Back during the 2012 Marshall season, Payton was in town for the 20-year reunion of the '92 title team. Asked how he viewed his Hall of Fame prospects, he said, "I'm still on the ballot. Just getting that far, to me is a great thing, and people have told me to be patient. Troy is in there, Coach Donnan is in there.

            "People say I have the stats. We won a championship. I won the Walter Payton Award, which was great. I think it's all there. You just have to be patient."

            Asked Friday if he ever thought he'd reach the Hall, Payton admitted to having fingers crossed.

            "Truthfully, I really wasn't sure," said Payton, who owned most of the Herd's passing records until Chad Pennington, Byron Leftwich and Rakeem Cato came around. "Physically, I knew I had the numbers. I had the Walter Payton Award.

            "But then you think about 5.06 million guys having played and coached college football and less than 1,000 are in there, and that opens your eyes. But then I knew Troy was in there and he was my teammate, and Coach Donnan was in there. And I was the quarterback who helped them have the kind of success we had. So, I had hope.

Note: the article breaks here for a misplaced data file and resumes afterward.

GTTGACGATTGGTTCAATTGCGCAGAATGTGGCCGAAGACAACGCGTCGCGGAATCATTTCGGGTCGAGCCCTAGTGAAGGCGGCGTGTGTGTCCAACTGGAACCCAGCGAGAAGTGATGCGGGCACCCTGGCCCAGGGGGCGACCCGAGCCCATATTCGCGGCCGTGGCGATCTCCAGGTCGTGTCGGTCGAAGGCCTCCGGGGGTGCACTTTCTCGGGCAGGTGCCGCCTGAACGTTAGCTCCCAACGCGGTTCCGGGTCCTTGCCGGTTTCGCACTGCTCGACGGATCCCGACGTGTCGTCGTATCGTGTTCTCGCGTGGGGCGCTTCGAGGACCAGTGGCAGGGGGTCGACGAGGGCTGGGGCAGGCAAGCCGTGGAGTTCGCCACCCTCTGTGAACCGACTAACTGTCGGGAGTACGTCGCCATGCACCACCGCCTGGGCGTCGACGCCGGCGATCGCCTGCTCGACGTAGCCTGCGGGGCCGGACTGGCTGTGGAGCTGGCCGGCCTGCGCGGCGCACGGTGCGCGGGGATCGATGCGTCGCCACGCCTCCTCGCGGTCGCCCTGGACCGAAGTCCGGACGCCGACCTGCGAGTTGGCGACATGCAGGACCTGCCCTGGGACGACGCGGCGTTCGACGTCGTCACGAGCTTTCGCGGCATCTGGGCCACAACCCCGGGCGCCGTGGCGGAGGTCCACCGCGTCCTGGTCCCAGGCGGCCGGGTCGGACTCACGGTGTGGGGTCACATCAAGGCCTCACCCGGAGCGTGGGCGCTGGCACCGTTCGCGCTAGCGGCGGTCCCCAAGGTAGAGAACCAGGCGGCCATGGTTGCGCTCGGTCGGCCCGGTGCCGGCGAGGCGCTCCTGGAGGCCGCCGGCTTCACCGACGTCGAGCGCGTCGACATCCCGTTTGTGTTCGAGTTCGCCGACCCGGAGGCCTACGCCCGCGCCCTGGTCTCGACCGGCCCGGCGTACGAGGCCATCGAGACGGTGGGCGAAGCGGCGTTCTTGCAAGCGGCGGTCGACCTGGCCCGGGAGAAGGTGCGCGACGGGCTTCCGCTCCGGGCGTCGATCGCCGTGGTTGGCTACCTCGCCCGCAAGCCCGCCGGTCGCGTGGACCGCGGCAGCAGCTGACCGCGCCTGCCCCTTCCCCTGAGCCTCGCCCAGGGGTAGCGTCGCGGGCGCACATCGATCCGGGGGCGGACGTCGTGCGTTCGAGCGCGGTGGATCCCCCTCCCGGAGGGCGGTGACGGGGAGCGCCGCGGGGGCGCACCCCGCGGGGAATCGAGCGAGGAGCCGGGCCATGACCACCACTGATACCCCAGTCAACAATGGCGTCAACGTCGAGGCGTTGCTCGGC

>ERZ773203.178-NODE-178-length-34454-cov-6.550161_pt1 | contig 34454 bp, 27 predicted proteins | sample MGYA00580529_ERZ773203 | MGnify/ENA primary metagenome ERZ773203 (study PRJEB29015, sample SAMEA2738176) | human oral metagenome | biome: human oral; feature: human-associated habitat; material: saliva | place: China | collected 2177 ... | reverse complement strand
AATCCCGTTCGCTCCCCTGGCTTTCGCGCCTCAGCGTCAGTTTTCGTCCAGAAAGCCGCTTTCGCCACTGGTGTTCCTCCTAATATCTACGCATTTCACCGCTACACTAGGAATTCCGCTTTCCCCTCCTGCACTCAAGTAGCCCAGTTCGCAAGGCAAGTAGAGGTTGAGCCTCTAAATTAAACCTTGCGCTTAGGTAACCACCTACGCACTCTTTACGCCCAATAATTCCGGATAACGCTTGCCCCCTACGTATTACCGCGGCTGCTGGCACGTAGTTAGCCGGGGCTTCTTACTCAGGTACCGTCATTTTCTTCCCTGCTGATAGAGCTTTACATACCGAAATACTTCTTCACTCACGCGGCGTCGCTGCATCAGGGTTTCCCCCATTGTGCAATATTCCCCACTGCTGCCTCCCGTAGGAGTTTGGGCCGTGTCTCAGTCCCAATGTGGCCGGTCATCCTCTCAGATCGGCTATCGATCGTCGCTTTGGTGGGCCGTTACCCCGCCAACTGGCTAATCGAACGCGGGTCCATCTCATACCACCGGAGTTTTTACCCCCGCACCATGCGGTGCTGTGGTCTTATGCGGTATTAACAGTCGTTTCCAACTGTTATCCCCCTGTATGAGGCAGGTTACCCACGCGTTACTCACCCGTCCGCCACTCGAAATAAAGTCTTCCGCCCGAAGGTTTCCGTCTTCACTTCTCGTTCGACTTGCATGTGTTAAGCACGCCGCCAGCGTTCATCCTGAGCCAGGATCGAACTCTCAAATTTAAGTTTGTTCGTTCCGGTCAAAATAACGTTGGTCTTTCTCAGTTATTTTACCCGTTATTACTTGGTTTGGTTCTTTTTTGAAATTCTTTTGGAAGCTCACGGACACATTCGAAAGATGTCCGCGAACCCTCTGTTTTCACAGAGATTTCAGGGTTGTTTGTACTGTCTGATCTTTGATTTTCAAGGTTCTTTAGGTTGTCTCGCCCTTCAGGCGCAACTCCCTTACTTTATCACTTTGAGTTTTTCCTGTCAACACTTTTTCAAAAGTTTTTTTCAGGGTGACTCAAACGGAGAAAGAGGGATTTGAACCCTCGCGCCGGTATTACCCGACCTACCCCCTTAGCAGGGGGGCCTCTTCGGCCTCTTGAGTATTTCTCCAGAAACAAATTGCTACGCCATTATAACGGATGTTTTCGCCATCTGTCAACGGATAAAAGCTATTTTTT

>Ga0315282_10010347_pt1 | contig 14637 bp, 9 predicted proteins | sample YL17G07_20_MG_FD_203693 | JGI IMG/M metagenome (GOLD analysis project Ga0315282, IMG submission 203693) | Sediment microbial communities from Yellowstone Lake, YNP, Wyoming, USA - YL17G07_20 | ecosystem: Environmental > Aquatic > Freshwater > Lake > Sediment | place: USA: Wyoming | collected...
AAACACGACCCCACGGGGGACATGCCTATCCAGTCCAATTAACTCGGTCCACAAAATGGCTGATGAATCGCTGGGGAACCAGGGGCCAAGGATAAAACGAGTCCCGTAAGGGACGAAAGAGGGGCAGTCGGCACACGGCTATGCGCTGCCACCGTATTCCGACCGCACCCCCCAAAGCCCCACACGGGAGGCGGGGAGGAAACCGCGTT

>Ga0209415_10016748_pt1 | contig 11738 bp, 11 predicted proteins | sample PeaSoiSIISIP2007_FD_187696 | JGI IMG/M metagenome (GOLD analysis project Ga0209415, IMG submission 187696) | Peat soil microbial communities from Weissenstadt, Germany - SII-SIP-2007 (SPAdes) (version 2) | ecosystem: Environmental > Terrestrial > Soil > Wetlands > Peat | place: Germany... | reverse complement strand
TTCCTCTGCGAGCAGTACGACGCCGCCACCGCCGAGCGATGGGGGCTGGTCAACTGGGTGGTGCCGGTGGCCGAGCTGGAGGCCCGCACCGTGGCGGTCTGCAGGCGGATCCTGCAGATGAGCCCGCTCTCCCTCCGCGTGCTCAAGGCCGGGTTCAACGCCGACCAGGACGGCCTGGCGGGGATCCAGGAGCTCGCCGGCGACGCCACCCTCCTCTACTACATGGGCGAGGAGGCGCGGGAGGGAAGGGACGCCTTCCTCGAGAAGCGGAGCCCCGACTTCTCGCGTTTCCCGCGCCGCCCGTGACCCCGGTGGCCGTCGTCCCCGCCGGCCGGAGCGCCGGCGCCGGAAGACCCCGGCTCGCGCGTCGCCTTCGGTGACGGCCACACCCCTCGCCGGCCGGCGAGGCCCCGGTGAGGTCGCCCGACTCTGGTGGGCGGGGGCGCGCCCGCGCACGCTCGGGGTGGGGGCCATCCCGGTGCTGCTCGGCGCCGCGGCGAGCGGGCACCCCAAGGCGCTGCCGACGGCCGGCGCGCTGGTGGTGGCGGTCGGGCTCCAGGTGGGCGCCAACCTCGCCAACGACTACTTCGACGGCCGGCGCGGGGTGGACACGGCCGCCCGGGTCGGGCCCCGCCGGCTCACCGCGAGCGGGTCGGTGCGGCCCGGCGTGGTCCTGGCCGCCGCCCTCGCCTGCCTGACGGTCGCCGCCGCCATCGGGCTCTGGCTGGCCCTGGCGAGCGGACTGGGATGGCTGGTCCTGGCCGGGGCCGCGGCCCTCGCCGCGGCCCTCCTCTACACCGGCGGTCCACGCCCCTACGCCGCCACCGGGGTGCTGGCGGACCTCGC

"But then you look at how there are so many other deserving players, and you just wonder."

            The 2015 Hall of Fame class will be inducted at the annual National Football Foundation Awards Dinner on Dec. 8 at the Waldorf Astoria in New York City. The inductees will also be honored at the National Hall of Fame Salute at the Allstate Sugar Bowl in New Orleans on Jan. 1, 2016, and they will be recognized at their respective collegiate institutions with on-campus salutes during the 2015 football season.

            Their accomplishments will be forever immortalized in the new College Football Hall of Fame in Atlanta.

Payton gave credit to his coaches and teammates, but singled out another group for his recognition.

            "This is for the city of Huntington," Payton said. "Those people went through a lot with the (1970 team) plane crash, and when we got there we wanted to give them something to help things heal. We lost the (I-AA) championship in '91 and then won it in '92, and that started the whole championship parade, the success for the rest of the `90s and into the 2000s.